Earth’s global ocean water may have originated from both asteroidal material and gas left over from the formation of the Sun, according to a new research that gives insights about the development of other planets and their potential to support life.
Researchers noted that since comets contain a lot of ices, it could have supplied some water. Asteroids, which are not as water-rich yet still plentiful, could be a source as well.
The study notes that since comets contain a lot of ices, it could have supplied some water. Asteroids, which are not as water-rich yet still plentiful, could be a source as well.
The early ocean known as Arabia was formed 4 billion years ago on Mars, while the Deuteronilus ocean was formed 3.6 billion years ago. Both coexisted with the massive volcanic province Tharsis, located on the unseen side of the planet, which may have helped support the existence of liquid water; the water is now gone, perhaps frozen underground and partially lost to space, while the ancient seabed is known as the northern plains.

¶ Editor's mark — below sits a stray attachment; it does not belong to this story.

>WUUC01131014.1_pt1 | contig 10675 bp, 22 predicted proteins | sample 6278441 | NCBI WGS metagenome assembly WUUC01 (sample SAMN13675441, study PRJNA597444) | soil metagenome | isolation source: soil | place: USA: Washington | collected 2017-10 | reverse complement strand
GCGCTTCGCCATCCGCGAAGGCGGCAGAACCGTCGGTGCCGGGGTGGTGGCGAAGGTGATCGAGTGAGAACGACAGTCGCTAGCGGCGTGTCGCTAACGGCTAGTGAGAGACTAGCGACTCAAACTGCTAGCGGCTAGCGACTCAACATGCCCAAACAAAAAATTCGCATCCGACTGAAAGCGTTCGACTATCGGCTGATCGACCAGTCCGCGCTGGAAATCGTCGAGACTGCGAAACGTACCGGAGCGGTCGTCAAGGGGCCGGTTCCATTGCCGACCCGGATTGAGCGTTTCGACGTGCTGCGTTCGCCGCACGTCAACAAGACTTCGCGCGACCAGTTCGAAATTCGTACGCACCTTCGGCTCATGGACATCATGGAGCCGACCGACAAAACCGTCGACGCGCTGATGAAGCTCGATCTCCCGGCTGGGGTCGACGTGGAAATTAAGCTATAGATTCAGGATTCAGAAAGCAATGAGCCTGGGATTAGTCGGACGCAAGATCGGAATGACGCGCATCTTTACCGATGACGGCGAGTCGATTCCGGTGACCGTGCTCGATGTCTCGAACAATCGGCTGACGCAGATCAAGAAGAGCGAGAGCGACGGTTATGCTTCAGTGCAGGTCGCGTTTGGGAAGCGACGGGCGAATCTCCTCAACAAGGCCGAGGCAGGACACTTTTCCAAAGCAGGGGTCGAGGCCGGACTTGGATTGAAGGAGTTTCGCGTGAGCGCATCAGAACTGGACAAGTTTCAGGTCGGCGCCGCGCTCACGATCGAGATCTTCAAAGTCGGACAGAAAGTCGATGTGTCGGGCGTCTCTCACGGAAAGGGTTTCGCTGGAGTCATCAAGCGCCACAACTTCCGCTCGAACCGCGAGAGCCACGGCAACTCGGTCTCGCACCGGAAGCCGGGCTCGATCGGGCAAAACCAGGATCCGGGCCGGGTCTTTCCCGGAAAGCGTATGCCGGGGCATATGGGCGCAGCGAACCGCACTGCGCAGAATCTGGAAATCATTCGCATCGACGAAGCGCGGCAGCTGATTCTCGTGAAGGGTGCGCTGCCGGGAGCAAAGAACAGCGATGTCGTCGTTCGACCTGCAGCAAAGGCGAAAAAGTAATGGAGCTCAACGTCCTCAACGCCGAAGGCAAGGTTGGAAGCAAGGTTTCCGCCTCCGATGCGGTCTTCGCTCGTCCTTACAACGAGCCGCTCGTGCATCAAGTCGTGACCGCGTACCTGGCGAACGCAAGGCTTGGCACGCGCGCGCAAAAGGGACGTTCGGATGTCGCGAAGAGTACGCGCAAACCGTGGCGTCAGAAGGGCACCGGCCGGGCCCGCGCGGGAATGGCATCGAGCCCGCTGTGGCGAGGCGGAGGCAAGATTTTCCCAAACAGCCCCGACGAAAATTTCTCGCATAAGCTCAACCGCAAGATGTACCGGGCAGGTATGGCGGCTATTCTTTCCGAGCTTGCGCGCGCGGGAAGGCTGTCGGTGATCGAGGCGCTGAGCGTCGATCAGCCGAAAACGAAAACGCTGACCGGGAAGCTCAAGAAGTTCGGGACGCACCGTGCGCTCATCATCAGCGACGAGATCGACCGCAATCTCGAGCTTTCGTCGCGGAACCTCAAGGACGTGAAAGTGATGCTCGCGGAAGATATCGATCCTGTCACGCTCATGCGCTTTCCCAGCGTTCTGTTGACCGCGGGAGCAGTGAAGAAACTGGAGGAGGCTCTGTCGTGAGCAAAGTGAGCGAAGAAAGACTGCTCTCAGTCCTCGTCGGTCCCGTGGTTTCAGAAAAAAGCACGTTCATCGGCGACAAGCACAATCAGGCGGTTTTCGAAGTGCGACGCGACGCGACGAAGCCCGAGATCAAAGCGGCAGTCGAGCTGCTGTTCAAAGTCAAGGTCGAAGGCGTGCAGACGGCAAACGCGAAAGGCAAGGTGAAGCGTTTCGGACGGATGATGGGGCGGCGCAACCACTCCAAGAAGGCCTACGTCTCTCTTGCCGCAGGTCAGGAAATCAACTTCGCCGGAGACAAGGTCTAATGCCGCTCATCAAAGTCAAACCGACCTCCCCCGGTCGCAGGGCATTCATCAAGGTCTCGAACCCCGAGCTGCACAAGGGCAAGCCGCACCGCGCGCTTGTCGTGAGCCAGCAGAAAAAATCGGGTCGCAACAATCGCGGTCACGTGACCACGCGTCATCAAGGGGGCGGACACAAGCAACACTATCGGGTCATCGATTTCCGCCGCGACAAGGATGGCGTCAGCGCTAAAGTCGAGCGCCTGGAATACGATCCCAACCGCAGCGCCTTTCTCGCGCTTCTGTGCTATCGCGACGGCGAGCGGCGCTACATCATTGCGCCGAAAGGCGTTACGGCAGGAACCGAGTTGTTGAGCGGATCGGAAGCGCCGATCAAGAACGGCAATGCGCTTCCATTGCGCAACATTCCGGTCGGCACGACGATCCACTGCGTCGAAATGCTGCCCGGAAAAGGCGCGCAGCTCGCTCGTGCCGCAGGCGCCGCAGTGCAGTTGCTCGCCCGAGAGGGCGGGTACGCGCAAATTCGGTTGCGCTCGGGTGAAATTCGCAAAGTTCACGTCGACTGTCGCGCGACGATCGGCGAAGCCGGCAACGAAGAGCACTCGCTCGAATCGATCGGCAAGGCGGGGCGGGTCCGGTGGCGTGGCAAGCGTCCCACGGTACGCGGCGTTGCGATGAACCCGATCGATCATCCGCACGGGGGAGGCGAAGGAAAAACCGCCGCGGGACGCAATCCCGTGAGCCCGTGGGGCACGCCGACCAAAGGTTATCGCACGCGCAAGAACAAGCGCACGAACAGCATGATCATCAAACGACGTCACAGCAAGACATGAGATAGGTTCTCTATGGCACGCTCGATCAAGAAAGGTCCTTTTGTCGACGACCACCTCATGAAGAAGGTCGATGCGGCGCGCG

The study challenges widely-accepted ideas about hydrogen in Earth’s water by suggesting the element partially came from clouds of dust and gas remaining after the Sun’s formation, called the solar nebula.
The new finding fits neatly into current theories of how the Sun and the planets formed. It also has implications for habitable planets beyond the solar system. Astronomers have discovered more than 3,800 planets orbiting other stars, and many appear to be rocky bodies not greatly different from our own.